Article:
Dr Ralph William Spitzer passed away in Victoria, BC, on 17 October 2018 at the age of 100. He is survived by his loving family: wife, Hisako Kurotaki; daughter, Eloise (Rob); and granddaughter, Kali. Ralph was predeceased by his first wife of 59 years, Therese, and their son, Matthew.
Ralph’s contribution to building a superb laboratory medicine–chemical pathology service in the Lower Mainland was immense. I was fortunate to have been chosen by him in the postdoctoral program in clinical biochemistry that he had set up at Royal Columbian Hospital in 1970; thus, my career in the medical biochemistry field was launched because of his vision. I am eternally grateful.
Ralph was a unique individual with a strong commitment to a pluralistic and diverse society. He lived his values and supported many initiatives that were embedded in those values.
He had a brilliant mind, graduating from Cornell University in Ithaca, New York, with a BSc in chemistry at the age of 20, and completing a PhD at the age of 23. His PhD mentor was Dr Linus Pauling, winner of two Nobel prizes. Ralph pursued an academic career at Oregon State University as an associate professor in biochemistry. In 1949, he became a victim of the McCarthy era in the United States and was fired from the university for his political views. In 1950, while traveling and lecturing in Europe, he was arrested, incarcerated, and held in isolation in Rotterdam. His passport confiscated, he was forced to return to the United States. In 1954 Ralph decided to move to Canada, which benefited Canada greatly. He completed medical school at the University of Manitoba, and in 1958 the family moved to New Westminster, where he began his long career as a chemical pathologist with the newly formed group, Dr C.J. Coady and Associates, which operated BC Biomedical Medical Laboratories and provided consultative services to the Royal Columbian Hospital regional laboratory system.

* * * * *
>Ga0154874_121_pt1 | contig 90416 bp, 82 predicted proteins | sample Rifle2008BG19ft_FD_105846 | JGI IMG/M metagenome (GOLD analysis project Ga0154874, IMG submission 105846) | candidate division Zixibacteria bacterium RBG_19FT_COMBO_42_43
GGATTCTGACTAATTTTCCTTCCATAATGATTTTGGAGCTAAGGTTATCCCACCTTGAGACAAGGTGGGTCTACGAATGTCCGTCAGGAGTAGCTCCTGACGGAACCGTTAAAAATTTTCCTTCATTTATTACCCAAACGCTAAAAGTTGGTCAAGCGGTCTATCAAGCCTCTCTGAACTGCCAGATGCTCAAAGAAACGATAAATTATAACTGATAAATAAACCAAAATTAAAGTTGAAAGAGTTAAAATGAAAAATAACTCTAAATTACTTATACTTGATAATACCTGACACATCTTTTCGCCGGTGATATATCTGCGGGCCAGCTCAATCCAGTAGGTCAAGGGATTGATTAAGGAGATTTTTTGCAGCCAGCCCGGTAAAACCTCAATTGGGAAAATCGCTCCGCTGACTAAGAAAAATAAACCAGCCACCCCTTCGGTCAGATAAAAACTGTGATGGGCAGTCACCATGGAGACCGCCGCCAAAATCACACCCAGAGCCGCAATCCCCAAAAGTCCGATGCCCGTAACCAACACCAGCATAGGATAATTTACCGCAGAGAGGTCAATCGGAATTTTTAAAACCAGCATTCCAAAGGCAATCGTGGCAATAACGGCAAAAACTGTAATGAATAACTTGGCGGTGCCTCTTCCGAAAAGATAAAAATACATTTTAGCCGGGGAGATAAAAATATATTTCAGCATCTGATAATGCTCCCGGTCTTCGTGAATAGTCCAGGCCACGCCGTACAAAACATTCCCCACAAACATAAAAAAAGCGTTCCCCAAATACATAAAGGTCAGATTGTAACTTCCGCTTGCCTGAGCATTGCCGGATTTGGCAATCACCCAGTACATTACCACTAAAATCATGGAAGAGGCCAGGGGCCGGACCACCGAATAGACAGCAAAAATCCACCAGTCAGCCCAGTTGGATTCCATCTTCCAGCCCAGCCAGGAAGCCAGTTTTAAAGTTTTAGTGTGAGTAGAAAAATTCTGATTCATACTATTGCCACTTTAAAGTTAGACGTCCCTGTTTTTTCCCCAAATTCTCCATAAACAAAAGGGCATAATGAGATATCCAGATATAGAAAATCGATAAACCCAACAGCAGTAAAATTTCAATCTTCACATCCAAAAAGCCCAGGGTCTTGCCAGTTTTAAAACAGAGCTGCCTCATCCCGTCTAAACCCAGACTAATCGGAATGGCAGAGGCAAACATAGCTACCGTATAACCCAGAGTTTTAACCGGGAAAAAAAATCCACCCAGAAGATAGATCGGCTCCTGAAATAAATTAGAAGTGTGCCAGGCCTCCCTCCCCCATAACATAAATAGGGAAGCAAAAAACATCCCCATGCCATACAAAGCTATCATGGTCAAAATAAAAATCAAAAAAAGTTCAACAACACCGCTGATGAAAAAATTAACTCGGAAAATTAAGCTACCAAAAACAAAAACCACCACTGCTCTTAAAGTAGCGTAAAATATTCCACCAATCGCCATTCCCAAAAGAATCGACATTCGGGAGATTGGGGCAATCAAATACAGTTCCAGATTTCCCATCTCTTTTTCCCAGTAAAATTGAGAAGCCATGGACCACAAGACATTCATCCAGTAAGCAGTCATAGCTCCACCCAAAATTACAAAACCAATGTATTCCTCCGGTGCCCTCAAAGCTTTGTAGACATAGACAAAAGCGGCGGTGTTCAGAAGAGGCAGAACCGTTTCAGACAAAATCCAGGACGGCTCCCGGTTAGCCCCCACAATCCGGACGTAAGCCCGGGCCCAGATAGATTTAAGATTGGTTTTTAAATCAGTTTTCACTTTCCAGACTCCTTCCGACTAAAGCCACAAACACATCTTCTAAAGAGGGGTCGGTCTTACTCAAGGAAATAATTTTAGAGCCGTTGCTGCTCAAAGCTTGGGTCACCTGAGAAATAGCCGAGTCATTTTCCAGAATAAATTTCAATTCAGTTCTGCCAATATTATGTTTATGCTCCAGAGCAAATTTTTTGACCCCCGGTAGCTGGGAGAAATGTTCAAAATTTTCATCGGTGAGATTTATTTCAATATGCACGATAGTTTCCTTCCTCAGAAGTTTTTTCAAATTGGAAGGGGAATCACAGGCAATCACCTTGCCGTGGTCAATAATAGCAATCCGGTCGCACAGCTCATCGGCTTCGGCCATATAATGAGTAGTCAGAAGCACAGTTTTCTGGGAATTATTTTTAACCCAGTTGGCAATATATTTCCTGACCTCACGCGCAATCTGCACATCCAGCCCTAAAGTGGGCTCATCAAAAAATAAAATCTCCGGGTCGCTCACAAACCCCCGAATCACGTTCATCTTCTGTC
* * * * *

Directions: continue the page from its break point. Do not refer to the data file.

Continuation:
Ralph contributed to the academic world and was a professor at the UBC School of Medicine. He was a true pioneer, being the first medical biochemist in the province, developing both a high-level community-based laboratory service as well as contributing to academic excellence. He took the practice of biochemistry to patients’ bedsides, thus benefiting thousands of patients who received care at the Royal Columbian Hospital. Laboratory medicine also benefited from Ralph’s creative energy, innovative mind, and commitment to excellence. He was generous in teaching and mentored several postdoctoral students for successful careers in clinical biochemistry.
Ralph was a man of many seasons. Besides being a brilliant scientist, clinician, and teacher, he had many outside interests. He was an avid skier and a mountaineer. He became a bonsai gardener, and he learned to play the organ in retirement, building an organ in his living room that had over 2000 pipes. He traveled widely well into his 90s, visiting Europe, Turkey, China, Japan, Southeast Asia, India, South America, and Antarctica.
Stenciled at the base of Ralph’s massive pipe organ is a phrase that perfectly captured his perspective on life: ars longa, vita brevis (art is long, life is short). He was loved and admired by his colleagues, friends, and family. He will be missed by his colleagues and students, whose lives he influenced significantly.
—Arun K. Garg, PhD, MD
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